The last week or so has been filled with news of the surprise announcement that Facebook will be acquiring the mobile messaging service Whatsapp for $19bn consisting of $4bn in cash, $12bn in Facebook shares and a further $3bn in restricted stock that management will receive over a 4 year period. Oh, and that’s in addition to Bloomberg reporting Whatsapp’s founder Jan Koum will also get a board seat at Facebook. The key question for Facebook investors is whether this was a good move & for everyone else – how to learn from it.
What is $19bn worth nowadays?
I always remember an equity analyst telling me that most investors ‘know the price of everything and the value of nothing.’ It’s something that has stuck me, and when put in the context of Facebook’s $19bn acquisition of Whatsapp, one has to wonder whether it really is as valuable as the market cap of Marriot International Hotels ($15bn), which owns luxury hotels and access to properties around the globe using its brand. Alternatively, there’s Ferrari ($6bn), the UK retailer Marks & Spencer ($15bn) and even the global icon Tiffany & Co ($12bn). The Drum has a good round up of how mind-boggling this is. All of the listed companies have real revenues and profits that run into many millions, if not billions of dollars. Mark Zuckerberg the CEO and founder of Facebook believes Whatsapp is worth more than the $19bn Facebook is paying. With Facebook stock down less than 1% in the last 5 days and up 26% year to date, it seems as though investors are not phased by the price tag being paid for their latest acquisition. Here’s the chart courtesy of Google Finance:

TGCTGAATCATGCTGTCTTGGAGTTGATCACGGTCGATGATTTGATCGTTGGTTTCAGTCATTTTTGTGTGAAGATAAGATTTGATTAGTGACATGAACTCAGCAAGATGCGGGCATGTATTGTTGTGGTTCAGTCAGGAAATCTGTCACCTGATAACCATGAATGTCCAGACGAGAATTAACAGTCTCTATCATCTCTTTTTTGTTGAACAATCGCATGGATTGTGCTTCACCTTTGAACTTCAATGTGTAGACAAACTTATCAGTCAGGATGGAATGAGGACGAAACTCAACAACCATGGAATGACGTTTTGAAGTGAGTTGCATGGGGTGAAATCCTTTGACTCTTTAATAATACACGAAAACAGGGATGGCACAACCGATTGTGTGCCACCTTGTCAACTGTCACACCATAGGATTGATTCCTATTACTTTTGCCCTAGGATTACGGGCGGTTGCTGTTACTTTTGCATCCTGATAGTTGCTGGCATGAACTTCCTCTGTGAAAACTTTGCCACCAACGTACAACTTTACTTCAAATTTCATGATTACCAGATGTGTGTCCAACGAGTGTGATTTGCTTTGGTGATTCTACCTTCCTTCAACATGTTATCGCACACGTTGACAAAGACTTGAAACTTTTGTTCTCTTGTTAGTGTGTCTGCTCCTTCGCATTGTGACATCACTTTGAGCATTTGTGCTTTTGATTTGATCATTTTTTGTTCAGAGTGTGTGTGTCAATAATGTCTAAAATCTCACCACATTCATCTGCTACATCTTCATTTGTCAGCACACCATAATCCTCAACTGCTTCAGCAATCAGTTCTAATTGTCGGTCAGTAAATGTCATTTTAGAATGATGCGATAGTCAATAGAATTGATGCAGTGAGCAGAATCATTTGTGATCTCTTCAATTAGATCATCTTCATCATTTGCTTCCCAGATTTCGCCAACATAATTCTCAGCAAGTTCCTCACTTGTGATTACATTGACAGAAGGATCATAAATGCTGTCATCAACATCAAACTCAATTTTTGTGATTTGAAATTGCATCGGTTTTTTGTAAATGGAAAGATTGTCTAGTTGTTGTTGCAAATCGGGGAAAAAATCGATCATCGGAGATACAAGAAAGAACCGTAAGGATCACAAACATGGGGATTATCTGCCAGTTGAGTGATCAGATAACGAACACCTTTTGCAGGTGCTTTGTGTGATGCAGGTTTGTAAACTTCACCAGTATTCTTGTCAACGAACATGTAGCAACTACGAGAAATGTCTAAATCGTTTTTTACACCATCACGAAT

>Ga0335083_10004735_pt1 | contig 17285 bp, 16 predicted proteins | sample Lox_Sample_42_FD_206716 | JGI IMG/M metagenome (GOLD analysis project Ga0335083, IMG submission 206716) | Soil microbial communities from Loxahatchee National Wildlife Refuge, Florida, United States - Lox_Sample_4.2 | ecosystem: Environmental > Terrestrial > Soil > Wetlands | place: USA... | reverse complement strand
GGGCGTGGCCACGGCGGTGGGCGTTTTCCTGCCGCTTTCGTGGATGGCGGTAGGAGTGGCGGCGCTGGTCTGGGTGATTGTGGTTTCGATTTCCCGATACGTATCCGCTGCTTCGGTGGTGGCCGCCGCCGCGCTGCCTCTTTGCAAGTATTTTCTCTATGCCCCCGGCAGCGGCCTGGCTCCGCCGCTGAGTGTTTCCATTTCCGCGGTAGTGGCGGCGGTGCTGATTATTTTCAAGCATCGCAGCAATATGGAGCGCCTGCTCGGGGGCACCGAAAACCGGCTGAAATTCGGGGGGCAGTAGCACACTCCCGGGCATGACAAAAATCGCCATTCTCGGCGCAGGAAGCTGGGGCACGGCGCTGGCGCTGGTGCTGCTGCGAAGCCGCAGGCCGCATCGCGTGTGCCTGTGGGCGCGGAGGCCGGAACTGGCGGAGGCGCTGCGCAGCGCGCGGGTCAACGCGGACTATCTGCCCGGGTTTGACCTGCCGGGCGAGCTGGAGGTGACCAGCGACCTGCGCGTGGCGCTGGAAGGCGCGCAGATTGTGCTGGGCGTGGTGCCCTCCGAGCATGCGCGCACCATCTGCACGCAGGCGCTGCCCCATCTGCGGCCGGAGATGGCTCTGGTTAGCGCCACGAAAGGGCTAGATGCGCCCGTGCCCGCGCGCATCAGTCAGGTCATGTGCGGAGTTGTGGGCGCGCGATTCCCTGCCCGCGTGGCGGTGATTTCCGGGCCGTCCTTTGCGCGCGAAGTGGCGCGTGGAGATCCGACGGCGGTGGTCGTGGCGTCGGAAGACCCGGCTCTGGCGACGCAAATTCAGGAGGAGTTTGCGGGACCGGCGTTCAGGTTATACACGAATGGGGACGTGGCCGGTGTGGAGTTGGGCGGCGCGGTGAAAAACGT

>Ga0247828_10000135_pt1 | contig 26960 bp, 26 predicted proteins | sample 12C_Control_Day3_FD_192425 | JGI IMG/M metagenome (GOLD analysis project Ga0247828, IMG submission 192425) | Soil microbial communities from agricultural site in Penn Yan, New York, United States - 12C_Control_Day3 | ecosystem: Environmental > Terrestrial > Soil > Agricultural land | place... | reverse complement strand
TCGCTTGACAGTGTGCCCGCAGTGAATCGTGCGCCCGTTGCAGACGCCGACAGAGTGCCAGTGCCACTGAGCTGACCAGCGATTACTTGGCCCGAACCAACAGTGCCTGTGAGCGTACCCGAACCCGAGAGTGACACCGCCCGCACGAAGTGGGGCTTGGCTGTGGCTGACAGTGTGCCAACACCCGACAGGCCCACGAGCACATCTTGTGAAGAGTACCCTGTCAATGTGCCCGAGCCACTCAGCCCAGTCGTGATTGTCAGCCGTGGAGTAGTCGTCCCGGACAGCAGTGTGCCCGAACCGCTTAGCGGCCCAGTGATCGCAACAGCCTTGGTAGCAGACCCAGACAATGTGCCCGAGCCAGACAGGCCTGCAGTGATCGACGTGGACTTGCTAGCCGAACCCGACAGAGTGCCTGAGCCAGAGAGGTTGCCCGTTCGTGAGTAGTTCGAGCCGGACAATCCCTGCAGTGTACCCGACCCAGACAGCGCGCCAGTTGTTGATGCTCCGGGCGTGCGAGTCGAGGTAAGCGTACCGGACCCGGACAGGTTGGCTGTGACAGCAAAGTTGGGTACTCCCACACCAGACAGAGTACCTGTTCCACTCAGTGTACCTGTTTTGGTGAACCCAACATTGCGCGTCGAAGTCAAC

Going back to value
Zuckerberg isn’t alone in believing Whatsapp is worth the money, even David Rubenstein the CEO of famed private equity firm Carlyle Group reportedly believes the same. Ultimately though, shareholders need to realise that their funds have been used to acquire a company which should (in theory) provide a return on their equity. The problem with Whatsapp though is that it doesn’t have significant revenues; the business model is based on having roughly 450 million users a proportion of whom will eventually pay an annual fee to continue using the service after an initial 12 months of usage having downloaded the free app on their smartphone. Back in the day when Blackberry was the Apple of smartphones, Whatsapp was a great way for users of the Blackberry Messenger (BBM) service to get similar chat functionality with their iPhone friends. Since then, iPhone has launched an iMessage service while Google has Gtalk, oh and there’s Skype too which even includes free wifi voice and video calling. Most of my friends who were the early adopters of Whatsapp have since stopped using it and moved onto the free applications, afterall- why pay when there are free alternatives? This makes me question the entire business model Whatsapp and in turn the future earnings gained from it. The whole things reminds me of Pets.com – you probably don’t know of that company because it went from raising $80m in an IPO back in the year 2000 on management promises of hundreds of millions of dollars in annual revenues only to go bankrupt 268 days later. According to Wikipedia $300m worth of investment capital evaporated with the company’s failure.
The silicon valley playground & investors’ hard-earned cash